Norsk versjon


Written by Helga Hoel,

Excursion programmes 2010 |Students' journals part 1, 2010 | Students' journals part 2, 2010|Report from the 2010 excursions | Excursion programmes 2008 | Students' journals part 1, 2008 | Students' journals part 2, 2008  | Report from the 2008 excursions

Trondheim Cathedral School participates in an exchange programme for schools in Norway and schools in the South (Africa, Asia, Latin-America) with financial support from NORAD (the Norwegian foreign aid agency). The programme was administered by the office of the Ex-Volunteer Association for NORAD up to year 2000. Now it is the organization Friendship North/South that does the job. The first exchange the Cathedral School took part in was in 1996. Five students and two teachers from our school travelled to Tanzania for two weeks around the winter break, and five students and two teachers from Lomwe Secondary School in Usangi in Tanzania were here for two weeks immediately after Easter. The same types of exchanges have been repeated in the springs every other year since then, the last exchange taking place in 2010. Due to the rise of costs for airline tickets and reductions in the funding, unfortunately only four students from both North and South could participate in the exchanges some years since 2002.

Photo: Helga Hoel, 1997

The address of the school is: P.O.Box 215, Usangi, Tanzania and the contact person for the school exchange is the headmaster, Nelson Kangero. As one can see from the picture above, the school is situated in beautiful surroundings in the North Pare Mountains in the Kilimanjaro region about 80 km south east of Moshi. Lomwe Secondary  School was founded by the CCM party affiliated parents' organization Wazazi in 1974 and has had Norwegian (Peace Corps) Volunteers posted there in two batches with an interval of some years. The last volunteer finished his contract in 1996. The school does not get any subsidy from the government, but has economic projects as vegetable gardens, a maize farm, a carpentry work shop, shops, canteen etc to raise income to the school.

In April 2010 (The school year in Tanzania starts in January) the school had 817 students, 511 boys and 306 girls. Most of the students are boarders and the remaining students are day scholars. Only about 5 % of the primary school leavers in Tanzania used to be admitted into secondary schools, but because of the UN millennium goals the World Bank and other Development partners have  under the SEDEP (Secondary Education Development Programme) made it possible for more than half of the primary school leavers to continue. The students at Lomwe pay 800 000 Tanzania Shillings a year in school fees as boarders and not quite as much as day scholars. There is an additional examination fee the year the students sit for their national exams.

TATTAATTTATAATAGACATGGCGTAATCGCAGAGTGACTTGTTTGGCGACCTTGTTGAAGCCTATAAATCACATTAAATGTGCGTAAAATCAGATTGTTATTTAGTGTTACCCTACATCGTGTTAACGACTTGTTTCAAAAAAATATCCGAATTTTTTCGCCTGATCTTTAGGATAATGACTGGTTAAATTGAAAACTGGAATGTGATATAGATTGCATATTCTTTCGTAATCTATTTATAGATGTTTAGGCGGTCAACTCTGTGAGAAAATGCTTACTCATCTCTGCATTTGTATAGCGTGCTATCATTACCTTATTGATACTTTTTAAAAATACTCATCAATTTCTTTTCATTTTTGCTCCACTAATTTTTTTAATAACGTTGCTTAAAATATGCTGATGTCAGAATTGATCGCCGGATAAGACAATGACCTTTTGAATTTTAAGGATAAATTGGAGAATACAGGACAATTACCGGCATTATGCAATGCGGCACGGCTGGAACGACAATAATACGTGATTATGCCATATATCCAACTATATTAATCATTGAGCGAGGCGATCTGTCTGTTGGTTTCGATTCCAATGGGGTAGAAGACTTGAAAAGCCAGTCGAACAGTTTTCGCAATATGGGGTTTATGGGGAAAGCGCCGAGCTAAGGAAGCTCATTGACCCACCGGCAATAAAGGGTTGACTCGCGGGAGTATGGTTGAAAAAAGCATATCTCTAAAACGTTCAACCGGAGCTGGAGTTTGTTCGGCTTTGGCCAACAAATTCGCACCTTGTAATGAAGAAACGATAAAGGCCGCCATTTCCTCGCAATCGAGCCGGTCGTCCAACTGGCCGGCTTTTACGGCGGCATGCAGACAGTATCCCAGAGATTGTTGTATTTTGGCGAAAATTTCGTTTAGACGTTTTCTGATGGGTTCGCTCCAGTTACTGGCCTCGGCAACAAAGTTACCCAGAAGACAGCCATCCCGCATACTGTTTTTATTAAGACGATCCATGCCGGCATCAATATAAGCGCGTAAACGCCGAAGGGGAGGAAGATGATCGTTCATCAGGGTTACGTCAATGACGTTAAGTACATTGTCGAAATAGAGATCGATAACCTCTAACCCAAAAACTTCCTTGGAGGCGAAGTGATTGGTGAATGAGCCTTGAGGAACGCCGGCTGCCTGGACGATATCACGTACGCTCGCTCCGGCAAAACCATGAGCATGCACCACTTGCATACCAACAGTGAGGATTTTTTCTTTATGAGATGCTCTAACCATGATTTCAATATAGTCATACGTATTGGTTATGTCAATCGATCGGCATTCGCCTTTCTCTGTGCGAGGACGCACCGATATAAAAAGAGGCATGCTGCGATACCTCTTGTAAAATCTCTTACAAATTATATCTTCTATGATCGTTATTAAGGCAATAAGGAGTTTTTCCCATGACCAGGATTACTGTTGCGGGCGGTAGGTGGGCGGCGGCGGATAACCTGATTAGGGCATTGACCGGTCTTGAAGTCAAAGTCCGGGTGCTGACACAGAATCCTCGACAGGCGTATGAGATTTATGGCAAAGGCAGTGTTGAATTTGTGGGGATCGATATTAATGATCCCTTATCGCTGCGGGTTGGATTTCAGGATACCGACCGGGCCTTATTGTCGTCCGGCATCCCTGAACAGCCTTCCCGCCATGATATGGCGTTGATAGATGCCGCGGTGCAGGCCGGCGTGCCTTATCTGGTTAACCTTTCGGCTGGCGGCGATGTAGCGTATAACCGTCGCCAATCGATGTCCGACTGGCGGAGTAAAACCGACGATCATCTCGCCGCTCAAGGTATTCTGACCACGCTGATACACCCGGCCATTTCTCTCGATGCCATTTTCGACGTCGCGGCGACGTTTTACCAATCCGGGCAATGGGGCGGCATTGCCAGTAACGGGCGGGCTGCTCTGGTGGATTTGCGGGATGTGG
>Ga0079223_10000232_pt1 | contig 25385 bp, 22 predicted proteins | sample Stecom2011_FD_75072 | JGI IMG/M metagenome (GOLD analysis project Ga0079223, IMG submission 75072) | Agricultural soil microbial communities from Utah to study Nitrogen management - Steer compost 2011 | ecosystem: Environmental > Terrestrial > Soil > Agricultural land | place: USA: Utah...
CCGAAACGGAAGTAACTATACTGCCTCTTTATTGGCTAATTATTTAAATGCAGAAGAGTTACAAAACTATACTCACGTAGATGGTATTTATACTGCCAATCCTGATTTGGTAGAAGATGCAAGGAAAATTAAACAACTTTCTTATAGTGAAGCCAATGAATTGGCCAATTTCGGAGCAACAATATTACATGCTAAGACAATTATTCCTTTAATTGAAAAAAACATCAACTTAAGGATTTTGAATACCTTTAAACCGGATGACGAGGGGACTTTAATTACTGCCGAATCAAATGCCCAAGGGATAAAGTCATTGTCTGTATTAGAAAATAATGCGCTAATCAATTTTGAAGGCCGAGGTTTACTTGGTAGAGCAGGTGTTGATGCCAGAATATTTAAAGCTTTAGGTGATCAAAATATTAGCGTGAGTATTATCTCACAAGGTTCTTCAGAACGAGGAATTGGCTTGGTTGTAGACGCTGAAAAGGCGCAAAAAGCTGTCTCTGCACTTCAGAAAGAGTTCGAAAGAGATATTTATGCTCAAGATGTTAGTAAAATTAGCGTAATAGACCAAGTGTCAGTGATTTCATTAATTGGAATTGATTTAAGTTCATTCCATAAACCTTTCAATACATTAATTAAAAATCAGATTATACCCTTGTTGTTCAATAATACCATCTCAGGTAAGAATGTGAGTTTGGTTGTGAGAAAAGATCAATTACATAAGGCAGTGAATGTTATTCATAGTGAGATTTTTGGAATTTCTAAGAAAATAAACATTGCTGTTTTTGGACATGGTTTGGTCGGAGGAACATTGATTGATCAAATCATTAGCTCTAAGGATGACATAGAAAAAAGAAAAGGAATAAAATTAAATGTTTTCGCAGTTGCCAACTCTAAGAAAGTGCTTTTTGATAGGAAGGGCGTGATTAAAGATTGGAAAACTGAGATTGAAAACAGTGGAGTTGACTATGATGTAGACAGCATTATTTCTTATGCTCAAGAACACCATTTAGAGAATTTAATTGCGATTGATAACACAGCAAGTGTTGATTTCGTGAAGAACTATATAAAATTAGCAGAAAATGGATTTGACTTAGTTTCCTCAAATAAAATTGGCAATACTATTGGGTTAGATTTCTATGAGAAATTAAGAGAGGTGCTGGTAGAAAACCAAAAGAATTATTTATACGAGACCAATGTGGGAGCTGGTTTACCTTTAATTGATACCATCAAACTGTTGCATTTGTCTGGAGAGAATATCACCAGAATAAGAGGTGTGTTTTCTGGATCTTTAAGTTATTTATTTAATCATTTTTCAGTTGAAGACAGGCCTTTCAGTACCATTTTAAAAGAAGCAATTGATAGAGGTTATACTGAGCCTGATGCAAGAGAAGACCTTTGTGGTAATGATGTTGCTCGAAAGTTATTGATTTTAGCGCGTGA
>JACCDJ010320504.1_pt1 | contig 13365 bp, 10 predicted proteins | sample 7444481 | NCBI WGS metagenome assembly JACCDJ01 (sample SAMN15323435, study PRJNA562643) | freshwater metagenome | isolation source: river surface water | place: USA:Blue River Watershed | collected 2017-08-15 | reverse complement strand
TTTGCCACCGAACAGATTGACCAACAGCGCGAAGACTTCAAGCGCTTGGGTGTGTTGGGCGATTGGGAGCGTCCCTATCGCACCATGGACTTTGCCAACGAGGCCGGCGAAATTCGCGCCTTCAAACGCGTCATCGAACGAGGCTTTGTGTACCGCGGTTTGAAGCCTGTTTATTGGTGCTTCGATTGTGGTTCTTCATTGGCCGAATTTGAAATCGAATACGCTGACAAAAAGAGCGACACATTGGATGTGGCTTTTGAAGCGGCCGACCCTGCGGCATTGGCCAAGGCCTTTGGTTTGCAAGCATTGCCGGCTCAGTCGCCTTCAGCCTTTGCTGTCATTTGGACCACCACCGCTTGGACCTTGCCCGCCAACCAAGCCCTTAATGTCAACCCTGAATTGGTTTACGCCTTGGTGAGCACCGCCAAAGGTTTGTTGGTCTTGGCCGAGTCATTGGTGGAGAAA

The school has 31 teachers, 7 of them women, and 20 non-teaching staff members. The medium of instruction is English and the following subjects, all compulsory, are taught in Form 1and 2: Mathematics, Physics, Chemistry, Biology,  History, Geography, Civics, English, Kiswahili and Agricultural Science. Recently the school has also offered Book keeping and Commerce. In Form 2  Book keeping, Commerce and Agricultural Science are optional subjects. Form 3 and 4 students are given a chance to  select the subjects they are capable to do. The best students take 10, weaker ones  take 7 - 9. Compulsory subjects are English, Kiswahili, Civics, History, Geography, Mathematics and Biology. The rest are optional subjects.

In 2001 Lomwe Secondary School started to offer a Form 5 and form 6  programme where students have to take three subjects at principal level and one subject at subsidiary level. Everybody takes General Studies at sub level and the principal level subjects offered are English, Kiswahili, History and Geography. From 2003 the school has also offered Economics with Basic Applied Mathematics.

For the excursions from Trondheim Cathedral School it has been important that the school has had a school car in good condition so that the transport has been safe and reasonable. Lomwe took over an old  Landrover from NORAD in 1992. During the last excursions we have hired a minibus in Usangi.

Our students and teachers together with Maasai warriors on the excursion to Tanzania in 1996, definitely our most exotic experience that year.

Photo: Lucas Mchomvu, 1996




When the Cathedral school had visitors from Tanzania in April 1996, 1998, 2000 and 2002, the Tanzanian students were hosted by the Norwegian students who had been in Tanzania. Half way through their stay in 1996, 1998, 2002  and 2010 they changed hosts so that as many as possible in the development studies class would become involved in the project. The whole class + our guests spent a week-end at Røros trying among other things to ski with various degrees of success in 1996. During later exchanges we have had various week-end excursions or day trips. In 2010 we hired a cabin near the city for a week-end enabling the students to try how to ski.

Back in the school the lessons in the computer lab were possibly the most exotic experience for our guests during the first exchanges.

Photo: Helga Hoel, 2002

or was playing in the snow even more exotic?

Photo: Helga Hoel, 2010

A report from the exchange programmes and the student's journals are found on Helga Hoel's internet pages. See the list of possible documents to view underneath.

Til toppen |Excursion programmes 2010 |Students' journals part 1, 2010 | Students' journals part 2, 2010|Report from the 2010 excursions | Excursion programmes 2008 | Students' journals part 1, 2008 | Students' journals part 2, 2008  | Report from the 2008 excursions

This page was made  by Helga Hoel in February 1998 and was last time modified in late May 2010.